"In the seventh having the bases loaded one out, I was just trying to get the ball in the air, give us the lead. Then I end up grounding out into double play ending the inning," Judge said. "Then there in the ninth too, same thing. Guys in scoring position, just, hit something the other way, get it in the gap and watch the guys run. I wasn't able to come through. Let the team down twice there.

"Even the ball over my head [Randal Grichuk's double in the 10th inning that scored Toronto's winning run]. That's another opportunity we could have at least held them or at least caught that or cut the guy off from scoring and didn't do it," Judge continued. "So, you know, a lot of missed opportunities on my part."
Joel Sherman, Post:
The Yankees welcomed fans back to their Stadium with the familiar. . . . 

Gleyber Torres is a second baseman playing shortstop and the Yankees remain challenged to score when the ball does not clear a fence. . . .

Judge was a main culprit, grounding into a double play with the bases loaded and one out in the seventh of a tie game and whiffing with two on to close the ninth. The Yanks had the leadoff runner on in the sixth, seventh, eighth, ninth and with the automatic man on second in the 10th. They never scored. Overall, the Yanks were 3-for-19 with men on base and hitless in nine at-bats with runners in scoring position. Beginning with Judge's double play, the Yanks closed the game 0-for-10 with men on base with seven strikeouts.

Aaron Boone mentioned that he could feel the returning crowds "ready to erupt" late in the game. They did. In derision. It was particularly pointed toward . . . Stanton, who whiffed in each of his final three at-bats, each time with the tie-breaking run on base. . . .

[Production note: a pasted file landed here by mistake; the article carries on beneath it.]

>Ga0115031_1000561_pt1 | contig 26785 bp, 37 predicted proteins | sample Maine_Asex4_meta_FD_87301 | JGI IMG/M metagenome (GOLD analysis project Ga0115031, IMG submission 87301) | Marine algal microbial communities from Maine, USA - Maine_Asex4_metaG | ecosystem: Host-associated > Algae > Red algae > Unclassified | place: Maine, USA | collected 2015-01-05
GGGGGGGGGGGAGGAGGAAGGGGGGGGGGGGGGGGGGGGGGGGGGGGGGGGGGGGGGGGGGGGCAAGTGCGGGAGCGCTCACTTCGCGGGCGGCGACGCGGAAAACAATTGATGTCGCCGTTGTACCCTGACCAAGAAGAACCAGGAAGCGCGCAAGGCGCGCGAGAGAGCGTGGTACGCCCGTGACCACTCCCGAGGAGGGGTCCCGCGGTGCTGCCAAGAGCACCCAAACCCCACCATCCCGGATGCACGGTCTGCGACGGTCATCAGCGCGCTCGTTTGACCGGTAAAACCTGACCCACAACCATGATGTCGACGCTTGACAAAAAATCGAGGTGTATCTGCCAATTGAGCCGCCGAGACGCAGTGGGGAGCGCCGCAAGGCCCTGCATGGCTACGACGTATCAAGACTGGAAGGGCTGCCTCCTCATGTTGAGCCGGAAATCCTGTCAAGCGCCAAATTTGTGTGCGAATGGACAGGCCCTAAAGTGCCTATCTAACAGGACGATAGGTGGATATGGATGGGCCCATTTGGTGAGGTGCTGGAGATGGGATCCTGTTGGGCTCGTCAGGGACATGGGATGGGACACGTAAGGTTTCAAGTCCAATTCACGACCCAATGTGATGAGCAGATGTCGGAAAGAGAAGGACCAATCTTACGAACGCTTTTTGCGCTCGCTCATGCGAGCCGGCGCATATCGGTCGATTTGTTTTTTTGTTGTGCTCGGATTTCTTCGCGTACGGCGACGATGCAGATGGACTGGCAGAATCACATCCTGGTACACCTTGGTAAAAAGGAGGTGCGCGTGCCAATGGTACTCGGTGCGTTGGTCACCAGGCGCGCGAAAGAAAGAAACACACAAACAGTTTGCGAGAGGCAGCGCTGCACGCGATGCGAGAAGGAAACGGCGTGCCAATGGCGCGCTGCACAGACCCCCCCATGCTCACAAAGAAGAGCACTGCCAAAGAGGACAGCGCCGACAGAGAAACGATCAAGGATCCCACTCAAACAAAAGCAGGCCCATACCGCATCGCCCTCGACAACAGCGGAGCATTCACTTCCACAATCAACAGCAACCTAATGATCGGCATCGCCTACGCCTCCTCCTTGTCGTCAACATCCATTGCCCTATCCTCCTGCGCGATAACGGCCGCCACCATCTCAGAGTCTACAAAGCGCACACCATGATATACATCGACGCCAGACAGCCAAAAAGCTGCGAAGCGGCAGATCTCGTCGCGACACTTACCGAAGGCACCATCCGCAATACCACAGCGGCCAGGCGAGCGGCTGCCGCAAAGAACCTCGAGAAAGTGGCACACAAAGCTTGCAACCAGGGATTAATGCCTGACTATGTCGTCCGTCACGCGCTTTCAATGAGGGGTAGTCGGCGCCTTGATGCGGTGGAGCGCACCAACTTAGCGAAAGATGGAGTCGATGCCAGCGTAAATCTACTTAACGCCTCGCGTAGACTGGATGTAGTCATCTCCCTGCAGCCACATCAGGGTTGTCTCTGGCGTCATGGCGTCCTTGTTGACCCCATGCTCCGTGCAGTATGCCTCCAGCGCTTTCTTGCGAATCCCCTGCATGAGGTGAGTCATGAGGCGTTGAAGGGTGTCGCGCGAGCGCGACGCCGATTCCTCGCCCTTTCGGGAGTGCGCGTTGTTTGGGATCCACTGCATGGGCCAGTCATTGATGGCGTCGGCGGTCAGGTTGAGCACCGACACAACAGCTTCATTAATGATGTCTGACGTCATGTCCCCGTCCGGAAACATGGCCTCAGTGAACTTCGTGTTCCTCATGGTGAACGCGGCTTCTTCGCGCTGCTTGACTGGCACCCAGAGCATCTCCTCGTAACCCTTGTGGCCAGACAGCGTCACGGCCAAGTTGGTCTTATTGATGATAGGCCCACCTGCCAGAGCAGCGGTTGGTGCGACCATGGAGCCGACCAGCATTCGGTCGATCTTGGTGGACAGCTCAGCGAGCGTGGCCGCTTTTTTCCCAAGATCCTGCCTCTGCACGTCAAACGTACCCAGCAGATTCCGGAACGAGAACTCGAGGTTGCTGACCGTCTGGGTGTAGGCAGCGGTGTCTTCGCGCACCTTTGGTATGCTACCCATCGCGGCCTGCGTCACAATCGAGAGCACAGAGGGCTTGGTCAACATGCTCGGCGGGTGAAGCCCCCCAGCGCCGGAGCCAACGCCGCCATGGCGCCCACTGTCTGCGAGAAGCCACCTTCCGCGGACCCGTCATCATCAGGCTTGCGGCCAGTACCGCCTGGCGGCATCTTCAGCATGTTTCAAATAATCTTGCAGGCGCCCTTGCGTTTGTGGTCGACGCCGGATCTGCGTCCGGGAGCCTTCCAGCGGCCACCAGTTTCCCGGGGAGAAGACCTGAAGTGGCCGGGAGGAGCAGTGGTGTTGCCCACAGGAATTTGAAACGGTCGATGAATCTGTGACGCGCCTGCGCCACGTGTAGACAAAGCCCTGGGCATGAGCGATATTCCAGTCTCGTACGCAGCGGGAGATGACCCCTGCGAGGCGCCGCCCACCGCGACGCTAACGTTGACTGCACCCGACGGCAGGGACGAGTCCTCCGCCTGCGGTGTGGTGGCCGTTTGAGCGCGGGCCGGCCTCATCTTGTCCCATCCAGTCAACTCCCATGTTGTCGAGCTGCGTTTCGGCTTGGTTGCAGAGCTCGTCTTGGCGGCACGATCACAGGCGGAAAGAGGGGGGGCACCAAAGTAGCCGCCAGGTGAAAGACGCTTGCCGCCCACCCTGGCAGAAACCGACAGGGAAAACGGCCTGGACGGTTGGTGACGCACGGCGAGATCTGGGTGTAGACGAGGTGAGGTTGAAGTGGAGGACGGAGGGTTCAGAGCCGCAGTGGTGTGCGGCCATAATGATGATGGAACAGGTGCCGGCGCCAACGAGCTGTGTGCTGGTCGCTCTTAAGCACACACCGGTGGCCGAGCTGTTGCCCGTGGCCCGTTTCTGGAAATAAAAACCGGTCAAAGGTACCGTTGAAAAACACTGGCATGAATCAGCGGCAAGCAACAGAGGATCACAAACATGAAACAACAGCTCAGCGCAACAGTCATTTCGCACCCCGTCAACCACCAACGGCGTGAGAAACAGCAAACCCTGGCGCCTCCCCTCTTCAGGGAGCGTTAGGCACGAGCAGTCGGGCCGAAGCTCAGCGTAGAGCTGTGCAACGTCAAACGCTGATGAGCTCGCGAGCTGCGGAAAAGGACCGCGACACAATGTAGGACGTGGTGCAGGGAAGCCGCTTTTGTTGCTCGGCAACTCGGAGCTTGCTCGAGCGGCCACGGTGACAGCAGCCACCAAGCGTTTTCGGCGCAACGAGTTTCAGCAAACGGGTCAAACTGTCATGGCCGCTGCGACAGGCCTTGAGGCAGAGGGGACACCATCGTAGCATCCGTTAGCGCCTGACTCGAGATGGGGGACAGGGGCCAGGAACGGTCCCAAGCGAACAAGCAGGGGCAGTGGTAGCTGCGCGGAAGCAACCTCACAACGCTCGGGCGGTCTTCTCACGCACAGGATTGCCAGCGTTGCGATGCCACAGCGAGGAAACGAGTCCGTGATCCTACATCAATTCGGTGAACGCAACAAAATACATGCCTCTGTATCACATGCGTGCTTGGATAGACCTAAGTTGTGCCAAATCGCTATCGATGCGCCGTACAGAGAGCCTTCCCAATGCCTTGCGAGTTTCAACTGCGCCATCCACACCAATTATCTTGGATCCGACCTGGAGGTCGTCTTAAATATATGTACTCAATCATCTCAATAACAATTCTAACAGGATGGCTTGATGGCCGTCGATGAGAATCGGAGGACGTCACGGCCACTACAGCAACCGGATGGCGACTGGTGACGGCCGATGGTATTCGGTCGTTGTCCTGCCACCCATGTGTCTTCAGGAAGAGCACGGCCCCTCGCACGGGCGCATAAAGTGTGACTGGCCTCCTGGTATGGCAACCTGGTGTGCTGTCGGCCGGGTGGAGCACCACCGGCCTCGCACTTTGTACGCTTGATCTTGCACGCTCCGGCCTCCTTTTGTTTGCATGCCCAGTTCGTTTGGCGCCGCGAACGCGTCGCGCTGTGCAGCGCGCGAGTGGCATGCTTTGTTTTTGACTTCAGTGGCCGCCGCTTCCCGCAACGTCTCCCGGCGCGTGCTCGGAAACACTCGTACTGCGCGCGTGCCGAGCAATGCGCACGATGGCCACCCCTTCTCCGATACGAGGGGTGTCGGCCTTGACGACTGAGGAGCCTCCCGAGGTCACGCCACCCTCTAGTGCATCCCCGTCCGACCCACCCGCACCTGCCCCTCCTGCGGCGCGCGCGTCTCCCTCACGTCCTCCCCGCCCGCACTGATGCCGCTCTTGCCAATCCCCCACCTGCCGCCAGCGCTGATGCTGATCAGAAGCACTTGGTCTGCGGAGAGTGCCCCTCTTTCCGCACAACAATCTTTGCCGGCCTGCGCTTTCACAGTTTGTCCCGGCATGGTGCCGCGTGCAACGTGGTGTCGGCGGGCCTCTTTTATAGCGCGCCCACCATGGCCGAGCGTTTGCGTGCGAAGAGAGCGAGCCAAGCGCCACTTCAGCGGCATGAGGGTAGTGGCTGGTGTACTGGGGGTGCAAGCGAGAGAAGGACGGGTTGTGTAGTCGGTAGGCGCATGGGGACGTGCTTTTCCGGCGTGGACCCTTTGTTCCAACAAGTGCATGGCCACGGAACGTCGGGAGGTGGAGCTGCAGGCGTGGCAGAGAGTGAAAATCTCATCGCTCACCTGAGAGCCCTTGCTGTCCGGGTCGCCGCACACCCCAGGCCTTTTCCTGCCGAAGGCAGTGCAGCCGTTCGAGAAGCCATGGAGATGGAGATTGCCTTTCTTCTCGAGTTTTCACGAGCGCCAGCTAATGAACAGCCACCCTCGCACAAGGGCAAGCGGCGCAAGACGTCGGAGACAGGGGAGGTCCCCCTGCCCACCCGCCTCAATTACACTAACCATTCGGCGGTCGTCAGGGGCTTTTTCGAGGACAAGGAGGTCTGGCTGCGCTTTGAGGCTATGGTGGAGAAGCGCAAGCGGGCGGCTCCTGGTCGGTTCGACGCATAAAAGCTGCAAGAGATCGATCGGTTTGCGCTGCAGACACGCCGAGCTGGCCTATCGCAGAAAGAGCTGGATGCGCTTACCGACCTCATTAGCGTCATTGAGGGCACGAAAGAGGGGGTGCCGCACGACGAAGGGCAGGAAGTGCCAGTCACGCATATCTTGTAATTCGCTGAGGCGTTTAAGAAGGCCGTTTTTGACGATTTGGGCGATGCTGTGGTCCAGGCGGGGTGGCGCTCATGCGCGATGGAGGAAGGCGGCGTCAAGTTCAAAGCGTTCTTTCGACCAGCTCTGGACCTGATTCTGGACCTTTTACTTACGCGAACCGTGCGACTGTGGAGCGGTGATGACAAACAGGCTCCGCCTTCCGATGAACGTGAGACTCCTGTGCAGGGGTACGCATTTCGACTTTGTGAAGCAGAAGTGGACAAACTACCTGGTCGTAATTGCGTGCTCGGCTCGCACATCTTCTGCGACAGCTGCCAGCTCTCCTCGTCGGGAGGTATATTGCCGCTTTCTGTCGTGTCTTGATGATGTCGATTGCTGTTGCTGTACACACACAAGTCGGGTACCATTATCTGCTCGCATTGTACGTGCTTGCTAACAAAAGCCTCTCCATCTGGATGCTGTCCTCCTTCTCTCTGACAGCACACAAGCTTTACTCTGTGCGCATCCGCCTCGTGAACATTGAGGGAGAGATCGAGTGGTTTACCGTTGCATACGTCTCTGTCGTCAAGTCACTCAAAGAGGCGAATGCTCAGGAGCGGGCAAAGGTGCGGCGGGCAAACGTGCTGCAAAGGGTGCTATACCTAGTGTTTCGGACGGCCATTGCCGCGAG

Judge and Stanton had started together in just 33 of the Yankees' 222 regular-season games the past two years. But their presence together was not a positive Thursday. They were 1-for-10 with five strikeouts . . .

Dan Martin, Post:
Gleyber Torres is in better condition than he was for much of last season, but he still doesn't look much like a shortstop.

Torres had a pair of tough plays . . . on Thursday in the season opener.

The first came when Teoscar Hernandez hit a sharp grounder to lead off the top of the second, and the ball got by Torres and into left field. Hernandez scored later in the inning for the game's first run.

Torres had a worse play in the top of the ninth, again with Hernandez at the plate. Torres did not charge a grounder, then took his time getting rid of the ball. His throw to first was late and Hernandez had another hit.
Dan Martin, Post:
Giancarlo Stanton . . . went 0-for-5, struck out in his final three at-bats and heard boos after each of his final two plate appearances . . . 

Manager Aaron Boone said he didn't think the poor reception from the crowd would impact the slugger. . . . "[H]is process is so good, his game plan is so good and he's diligent."